Anyway, I am quite curious as to the origins of this watch, and looking forward to investigating how it came to be in his possession.
Thank you in advance for any information you may have.
The work of Vacheron copyists from the pre-1880's always amazes for the sheer volume and effort dedicated to Vacheron & Constantin above other brands. Perhaps the nature of watch manufacturing at the time, mostly cottage work, allowed the enterprising piece-worker to take extra stock and knock off a few fakes to increase profits. While Constantin often wrote about the problem, it appears he was unable to do much about it (still a problem in modern times to be sure).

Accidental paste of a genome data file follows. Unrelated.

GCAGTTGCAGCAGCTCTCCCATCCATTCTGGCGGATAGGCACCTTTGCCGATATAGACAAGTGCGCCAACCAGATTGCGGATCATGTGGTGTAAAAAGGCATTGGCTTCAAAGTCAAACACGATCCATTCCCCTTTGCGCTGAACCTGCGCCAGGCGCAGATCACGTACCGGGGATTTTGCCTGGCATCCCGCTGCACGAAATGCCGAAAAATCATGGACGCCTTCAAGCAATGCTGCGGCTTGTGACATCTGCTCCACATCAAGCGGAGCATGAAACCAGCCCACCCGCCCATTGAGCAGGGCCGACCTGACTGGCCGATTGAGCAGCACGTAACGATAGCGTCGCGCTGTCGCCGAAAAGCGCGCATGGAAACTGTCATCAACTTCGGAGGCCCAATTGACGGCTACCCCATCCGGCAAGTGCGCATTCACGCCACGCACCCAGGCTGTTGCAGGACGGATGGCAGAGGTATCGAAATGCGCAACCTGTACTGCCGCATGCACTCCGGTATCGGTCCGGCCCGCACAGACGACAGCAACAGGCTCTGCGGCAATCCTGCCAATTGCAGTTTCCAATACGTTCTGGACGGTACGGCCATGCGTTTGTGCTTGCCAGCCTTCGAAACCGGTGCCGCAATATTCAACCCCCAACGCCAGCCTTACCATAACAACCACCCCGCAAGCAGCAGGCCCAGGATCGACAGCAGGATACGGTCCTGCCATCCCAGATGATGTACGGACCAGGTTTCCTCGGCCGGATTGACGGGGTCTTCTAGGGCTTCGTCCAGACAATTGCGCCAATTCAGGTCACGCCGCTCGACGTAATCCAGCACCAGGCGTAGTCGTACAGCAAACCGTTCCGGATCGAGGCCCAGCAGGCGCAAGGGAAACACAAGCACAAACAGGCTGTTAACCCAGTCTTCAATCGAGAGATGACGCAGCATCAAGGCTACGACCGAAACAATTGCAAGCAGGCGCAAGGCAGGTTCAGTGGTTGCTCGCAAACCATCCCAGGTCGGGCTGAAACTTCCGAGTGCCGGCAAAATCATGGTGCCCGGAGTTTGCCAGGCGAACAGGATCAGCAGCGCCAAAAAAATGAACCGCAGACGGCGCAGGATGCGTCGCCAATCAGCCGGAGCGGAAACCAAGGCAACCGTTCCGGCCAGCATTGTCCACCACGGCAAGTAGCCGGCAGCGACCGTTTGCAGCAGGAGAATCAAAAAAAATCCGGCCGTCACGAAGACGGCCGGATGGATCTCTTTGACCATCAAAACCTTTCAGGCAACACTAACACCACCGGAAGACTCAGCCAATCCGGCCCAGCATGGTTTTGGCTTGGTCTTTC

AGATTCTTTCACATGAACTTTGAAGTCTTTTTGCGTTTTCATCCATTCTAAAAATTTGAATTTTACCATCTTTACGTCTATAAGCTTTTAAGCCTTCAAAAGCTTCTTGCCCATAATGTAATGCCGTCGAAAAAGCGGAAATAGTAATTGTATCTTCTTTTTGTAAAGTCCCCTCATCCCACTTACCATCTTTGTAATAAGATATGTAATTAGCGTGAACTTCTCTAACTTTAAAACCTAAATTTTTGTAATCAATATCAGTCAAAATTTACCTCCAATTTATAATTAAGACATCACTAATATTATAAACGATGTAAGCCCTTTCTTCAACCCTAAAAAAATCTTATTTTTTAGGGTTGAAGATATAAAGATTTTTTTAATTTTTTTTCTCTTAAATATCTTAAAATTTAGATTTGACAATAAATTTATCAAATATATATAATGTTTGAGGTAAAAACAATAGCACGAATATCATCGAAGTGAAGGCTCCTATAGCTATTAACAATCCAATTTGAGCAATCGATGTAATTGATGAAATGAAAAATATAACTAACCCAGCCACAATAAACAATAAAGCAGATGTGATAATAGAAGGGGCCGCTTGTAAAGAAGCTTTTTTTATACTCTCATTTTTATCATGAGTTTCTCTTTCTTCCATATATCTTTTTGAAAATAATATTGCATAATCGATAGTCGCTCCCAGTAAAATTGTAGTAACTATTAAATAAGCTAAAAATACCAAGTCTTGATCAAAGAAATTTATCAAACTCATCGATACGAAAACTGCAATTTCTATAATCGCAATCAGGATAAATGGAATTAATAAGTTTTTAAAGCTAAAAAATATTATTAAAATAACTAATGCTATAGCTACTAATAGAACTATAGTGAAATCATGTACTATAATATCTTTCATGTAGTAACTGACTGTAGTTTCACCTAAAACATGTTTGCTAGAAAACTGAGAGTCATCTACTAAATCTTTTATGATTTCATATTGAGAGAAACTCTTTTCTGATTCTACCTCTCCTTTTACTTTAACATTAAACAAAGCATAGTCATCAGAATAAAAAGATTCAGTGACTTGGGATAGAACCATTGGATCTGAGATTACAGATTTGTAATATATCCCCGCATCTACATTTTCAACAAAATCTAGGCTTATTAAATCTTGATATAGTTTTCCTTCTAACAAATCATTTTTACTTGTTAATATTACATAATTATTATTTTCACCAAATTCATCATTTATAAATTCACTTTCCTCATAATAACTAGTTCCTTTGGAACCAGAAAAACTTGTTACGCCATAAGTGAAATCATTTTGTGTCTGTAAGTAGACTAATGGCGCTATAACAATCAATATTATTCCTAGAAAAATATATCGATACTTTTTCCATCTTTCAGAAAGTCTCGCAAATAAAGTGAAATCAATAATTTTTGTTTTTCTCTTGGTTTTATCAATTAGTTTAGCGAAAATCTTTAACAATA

I believe this is an authentic Vacheron Constantin dated around 1815.A very interisting watch, an unsigned movement was not uncommon at all at the time infact i came across many watches with unsigned movements that were authenticated by the vc main office in Geneva, there should however be a serial number underneath the dial.Different trademarks were used at that time for different markets.Most of the watches bearing the name just vacheron or vacheron freres are indeed fake,however i dont believe this is the case for this one.i think this is one of the ealiest examples of vacheron cylinder movements that ive seen, could be quite expensive in the right sale with a proper identification by the VC main office.